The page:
Anyway, the transition was made significantly easier due to the fact that the shul I started going to around here (the only one with an early enough weekday shahhris that I can go to before work) isn't your typical Modern Orthodox shul that embraces a wide variety of observant Jews and their everyday clothing; there's one of those down the street. It's a Yekke shul, with very exacting communal norms of dress and decorum. They expect all men, whether married or not, to adhere to their minhag hamaqom (local custom) and wear a tallis during morning minyan, and they also expect anyone honored with an ‘alíya (and the hhazan, etc.) to wear a tie, jacket, and hat. Now, I don't wear a hat (someone lent me his when I got an ‘alíya) because it's not part of 'dignified dress' in my culture. But the suit/jacket and tie thing makes perfect sense to me. Of course, there's a twist here — according to RYG"B, it's part of their culture/ideology to be dressed in a 'dignified' or 'respectable' manner all the time, a position I respect and understand, but don't agree with.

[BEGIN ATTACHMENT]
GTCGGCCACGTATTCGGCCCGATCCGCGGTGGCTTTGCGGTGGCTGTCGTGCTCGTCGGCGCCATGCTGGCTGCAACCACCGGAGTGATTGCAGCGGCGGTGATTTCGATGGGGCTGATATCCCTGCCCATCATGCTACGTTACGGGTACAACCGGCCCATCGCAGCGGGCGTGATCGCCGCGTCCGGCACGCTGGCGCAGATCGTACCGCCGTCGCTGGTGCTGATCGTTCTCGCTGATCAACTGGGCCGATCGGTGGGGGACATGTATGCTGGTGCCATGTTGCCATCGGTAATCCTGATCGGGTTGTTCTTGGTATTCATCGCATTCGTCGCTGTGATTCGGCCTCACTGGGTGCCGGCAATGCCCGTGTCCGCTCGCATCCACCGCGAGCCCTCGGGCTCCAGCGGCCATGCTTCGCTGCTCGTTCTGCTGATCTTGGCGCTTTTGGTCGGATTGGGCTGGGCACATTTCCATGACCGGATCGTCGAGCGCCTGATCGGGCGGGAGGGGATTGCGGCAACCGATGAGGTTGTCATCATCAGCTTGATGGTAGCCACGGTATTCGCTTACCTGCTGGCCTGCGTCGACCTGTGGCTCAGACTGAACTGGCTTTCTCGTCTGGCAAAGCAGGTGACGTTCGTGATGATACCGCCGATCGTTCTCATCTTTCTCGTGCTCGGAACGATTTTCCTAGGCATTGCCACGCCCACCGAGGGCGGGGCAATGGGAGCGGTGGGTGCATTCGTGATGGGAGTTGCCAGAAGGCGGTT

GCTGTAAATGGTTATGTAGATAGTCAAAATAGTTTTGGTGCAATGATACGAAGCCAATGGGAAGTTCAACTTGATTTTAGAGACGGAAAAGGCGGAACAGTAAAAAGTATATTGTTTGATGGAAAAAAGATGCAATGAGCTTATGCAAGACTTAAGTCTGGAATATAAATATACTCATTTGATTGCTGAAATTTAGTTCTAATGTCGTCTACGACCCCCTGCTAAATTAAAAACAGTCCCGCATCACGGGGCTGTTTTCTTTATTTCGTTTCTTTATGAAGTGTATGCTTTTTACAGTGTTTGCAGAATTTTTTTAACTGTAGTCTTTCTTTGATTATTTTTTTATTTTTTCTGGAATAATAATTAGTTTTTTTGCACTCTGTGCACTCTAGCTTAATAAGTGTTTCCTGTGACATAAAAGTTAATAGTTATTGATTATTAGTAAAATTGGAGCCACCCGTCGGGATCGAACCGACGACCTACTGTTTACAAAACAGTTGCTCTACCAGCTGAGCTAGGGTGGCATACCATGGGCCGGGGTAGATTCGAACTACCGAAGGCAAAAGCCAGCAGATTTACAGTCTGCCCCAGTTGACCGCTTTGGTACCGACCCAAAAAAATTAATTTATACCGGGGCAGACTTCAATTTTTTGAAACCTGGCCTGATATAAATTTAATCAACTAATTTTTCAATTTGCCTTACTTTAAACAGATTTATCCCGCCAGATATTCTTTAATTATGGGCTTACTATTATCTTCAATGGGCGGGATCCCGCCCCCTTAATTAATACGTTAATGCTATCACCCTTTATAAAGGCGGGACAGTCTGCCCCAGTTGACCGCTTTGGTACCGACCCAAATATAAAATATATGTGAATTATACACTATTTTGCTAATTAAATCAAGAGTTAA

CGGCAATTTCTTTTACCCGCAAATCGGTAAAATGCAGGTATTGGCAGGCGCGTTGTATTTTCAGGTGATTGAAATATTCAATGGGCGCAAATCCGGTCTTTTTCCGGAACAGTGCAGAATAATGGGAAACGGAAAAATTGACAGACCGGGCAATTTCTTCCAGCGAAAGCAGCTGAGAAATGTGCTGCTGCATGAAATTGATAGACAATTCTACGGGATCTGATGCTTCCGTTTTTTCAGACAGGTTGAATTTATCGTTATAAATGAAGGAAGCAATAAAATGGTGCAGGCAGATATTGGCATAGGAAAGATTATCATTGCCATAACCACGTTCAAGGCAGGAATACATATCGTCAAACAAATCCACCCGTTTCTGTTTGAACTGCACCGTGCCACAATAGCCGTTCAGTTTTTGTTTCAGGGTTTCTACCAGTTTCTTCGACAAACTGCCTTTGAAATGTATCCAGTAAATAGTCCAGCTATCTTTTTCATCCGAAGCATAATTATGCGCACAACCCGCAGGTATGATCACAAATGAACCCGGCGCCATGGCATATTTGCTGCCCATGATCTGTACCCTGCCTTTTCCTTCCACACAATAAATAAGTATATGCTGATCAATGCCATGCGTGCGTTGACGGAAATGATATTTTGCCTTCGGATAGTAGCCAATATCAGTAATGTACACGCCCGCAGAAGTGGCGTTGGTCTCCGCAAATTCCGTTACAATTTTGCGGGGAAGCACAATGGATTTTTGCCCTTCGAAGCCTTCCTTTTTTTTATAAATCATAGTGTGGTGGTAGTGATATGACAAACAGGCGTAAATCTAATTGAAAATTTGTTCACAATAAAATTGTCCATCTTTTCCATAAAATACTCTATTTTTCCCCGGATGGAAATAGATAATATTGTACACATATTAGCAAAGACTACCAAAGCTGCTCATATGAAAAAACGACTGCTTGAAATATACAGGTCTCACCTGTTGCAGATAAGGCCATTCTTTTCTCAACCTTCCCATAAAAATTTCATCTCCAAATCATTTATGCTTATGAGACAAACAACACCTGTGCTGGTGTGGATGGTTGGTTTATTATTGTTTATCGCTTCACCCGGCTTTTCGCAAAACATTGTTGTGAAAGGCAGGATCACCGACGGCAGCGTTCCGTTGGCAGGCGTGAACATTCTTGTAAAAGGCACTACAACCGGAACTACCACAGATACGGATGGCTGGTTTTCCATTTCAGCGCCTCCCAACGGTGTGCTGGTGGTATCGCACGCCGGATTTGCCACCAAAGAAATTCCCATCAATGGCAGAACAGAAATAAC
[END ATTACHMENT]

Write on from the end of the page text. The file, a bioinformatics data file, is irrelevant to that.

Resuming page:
I've been calling this a "religious experiment" (even if only to prevent a hhazaqa), so here's what passes for 'results' — positive, negative, and neutrally notable — so far:
- It feels right. This is the ideal, and I'm expressing it in action. I really feel like this is what I'm supposed to be doing... when I'm not having doubts. Or thinking uhm yeah, okay, what's the point? why did i start this again?
- I'm worried about yuhara. If I believe that I'm adhering to a halakhic ideal, how do I prevent myself from looking judgementally at others, like the monochromats I bashed up above? Or the vast majority of my Modern Orthodox / Dati ‘Olami world? After all, this is a personal hhumra; I'm not telling everyone to go out and copy my wierd quirks!